Hot snappers. Mangrove snapper are on fire. These feisty, tasty and tricky little demons are covering up every piece of hard bottom, ledge, live bottom and dock piling in the bay. Recently, I was doing a little research and development with my son and a friend and we came across about a hundred snapper sitting on the edge of a flat. We got enough for dinner and moved on. This happened at every stop.
The docks of the bay. The deep water docks near the mouths of rivers and canals are holding good numbers of fish. The ones with sailboats and deep drafting boats seem to hold more fish — and bigger ones. A regular sized shrimp has been the top bait. Break its tail off and send it out for chum. Deploy a chum bag to draw them away from the structure and closer to your boat.
Equipment tips. The trick to these bait stealers is to use a No. 2 circle hook, a 14-pound leader and a medium action rod. The light leader will get you more strikes as these fish can see really well.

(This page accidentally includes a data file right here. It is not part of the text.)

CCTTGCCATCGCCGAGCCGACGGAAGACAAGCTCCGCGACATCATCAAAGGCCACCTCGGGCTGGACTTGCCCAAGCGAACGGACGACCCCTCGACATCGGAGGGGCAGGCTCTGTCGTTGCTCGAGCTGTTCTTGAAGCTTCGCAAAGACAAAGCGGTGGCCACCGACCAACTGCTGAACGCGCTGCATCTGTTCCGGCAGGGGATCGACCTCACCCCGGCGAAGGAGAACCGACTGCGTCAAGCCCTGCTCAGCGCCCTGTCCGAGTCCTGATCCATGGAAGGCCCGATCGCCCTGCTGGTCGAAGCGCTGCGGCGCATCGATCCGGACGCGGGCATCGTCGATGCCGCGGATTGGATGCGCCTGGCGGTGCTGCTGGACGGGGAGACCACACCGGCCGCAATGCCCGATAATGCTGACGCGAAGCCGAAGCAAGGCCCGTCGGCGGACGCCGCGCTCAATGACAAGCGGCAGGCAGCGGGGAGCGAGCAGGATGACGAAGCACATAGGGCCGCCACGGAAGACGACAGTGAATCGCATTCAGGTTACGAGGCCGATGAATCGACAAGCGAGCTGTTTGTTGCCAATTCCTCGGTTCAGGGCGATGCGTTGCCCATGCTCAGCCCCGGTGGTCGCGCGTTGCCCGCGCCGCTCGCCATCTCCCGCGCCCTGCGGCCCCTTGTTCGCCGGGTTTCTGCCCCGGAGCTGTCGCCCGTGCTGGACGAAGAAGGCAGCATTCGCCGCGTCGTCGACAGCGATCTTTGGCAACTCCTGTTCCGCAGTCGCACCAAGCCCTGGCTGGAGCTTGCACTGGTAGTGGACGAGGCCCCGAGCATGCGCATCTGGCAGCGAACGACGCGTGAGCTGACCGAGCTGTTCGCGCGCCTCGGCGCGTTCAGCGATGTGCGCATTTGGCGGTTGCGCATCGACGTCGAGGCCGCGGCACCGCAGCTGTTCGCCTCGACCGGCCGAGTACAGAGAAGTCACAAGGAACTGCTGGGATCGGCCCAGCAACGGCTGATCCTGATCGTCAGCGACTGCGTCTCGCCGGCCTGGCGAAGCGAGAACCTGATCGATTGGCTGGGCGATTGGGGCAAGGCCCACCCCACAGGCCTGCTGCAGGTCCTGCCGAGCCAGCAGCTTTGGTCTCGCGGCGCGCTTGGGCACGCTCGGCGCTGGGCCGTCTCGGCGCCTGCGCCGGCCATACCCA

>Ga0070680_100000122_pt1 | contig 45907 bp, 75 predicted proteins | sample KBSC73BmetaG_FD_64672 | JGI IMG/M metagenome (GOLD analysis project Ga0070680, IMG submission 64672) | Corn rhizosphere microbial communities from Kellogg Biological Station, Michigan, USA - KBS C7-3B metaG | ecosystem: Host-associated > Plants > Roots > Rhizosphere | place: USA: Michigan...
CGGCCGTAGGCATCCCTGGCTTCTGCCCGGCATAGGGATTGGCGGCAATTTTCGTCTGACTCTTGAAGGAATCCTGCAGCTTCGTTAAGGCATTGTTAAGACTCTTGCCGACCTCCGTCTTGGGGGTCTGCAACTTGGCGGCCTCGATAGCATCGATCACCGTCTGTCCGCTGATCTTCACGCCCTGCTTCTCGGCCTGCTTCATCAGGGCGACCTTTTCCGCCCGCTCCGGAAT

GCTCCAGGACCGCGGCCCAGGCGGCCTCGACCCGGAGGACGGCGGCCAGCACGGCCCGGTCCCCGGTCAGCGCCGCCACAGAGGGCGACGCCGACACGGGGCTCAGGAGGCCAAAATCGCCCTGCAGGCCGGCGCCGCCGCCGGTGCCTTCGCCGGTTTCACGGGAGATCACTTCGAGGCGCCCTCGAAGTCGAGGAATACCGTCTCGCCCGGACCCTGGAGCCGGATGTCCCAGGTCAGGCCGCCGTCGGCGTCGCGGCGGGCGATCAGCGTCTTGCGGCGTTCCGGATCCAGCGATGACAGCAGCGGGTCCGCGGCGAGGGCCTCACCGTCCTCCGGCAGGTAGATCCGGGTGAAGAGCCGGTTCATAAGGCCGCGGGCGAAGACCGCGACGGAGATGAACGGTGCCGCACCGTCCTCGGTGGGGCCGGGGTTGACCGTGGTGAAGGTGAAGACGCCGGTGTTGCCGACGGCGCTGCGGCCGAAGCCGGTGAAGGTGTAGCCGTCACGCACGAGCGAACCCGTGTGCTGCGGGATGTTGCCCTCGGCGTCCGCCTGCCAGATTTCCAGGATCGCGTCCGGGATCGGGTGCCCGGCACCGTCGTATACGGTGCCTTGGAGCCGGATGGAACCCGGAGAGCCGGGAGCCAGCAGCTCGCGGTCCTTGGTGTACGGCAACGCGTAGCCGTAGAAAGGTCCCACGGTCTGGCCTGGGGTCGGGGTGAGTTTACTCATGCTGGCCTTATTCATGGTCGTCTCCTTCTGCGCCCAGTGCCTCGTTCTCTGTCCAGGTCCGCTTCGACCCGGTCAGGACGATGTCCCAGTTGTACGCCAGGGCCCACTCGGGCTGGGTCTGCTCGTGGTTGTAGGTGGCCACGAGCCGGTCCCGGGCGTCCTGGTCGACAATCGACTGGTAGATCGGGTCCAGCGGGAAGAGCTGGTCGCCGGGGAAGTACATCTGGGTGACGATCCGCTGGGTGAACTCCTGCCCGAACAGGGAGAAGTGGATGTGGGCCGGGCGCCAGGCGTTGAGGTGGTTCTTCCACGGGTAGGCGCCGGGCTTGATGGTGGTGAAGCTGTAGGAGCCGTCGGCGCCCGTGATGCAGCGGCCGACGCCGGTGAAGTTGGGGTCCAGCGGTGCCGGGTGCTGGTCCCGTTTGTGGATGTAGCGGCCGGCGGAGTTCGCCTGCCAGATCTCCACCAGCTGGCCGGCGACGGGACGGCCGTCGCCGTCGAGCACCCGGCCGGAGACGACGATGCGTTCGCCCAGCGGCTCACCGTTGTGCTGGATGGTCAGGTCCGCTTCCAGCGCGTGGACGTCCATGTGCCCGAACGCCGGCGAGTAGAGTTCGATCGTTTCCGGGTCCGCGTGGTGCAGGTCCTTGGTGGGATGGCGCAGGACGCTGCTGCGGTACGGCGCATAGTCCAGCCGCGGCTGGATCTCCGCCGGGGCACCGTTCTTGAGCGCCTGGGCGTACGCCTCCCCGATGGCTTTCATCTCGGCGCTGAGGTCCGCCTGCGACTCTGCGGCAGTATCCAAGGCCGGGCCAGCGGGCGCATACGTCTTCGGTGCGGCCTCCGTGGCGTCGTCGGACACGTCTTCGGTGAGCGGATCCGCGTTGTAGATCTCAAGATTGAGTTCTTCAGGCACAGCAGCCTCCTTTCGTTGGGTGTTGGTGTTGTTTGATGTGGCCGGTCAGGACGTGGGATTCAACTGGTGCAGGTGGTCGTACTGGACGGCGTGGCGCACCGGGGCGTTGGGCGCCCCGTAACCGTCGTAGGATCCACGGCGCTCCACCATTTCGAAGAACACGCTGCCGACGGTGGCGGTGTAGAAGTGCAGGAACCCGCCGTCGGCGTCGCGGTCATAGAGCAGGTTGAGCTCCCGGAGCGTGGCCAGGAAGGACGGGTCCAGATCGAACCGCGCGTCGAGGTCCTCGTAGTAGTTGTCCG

Tasty catch. Mangrove snapper are easy and quick to prepare on the grill. Leaving the skin on, place aluminum foil over the grate, heat up the grill and turn the heat to medium. Place the snapper filet on the grill skin side down, season to taste — I use a mix of salt and pepper and everglades seasoning — cook for about five minutes, sprinkle brown sugar over the filet and close the lid. Allow two minutes for the brown sugar to caramelize and serve. You won't be disappointed.
Capt. Tim Whitfield can be reached at (813) 714-0889 or firstname.lastname@example.org.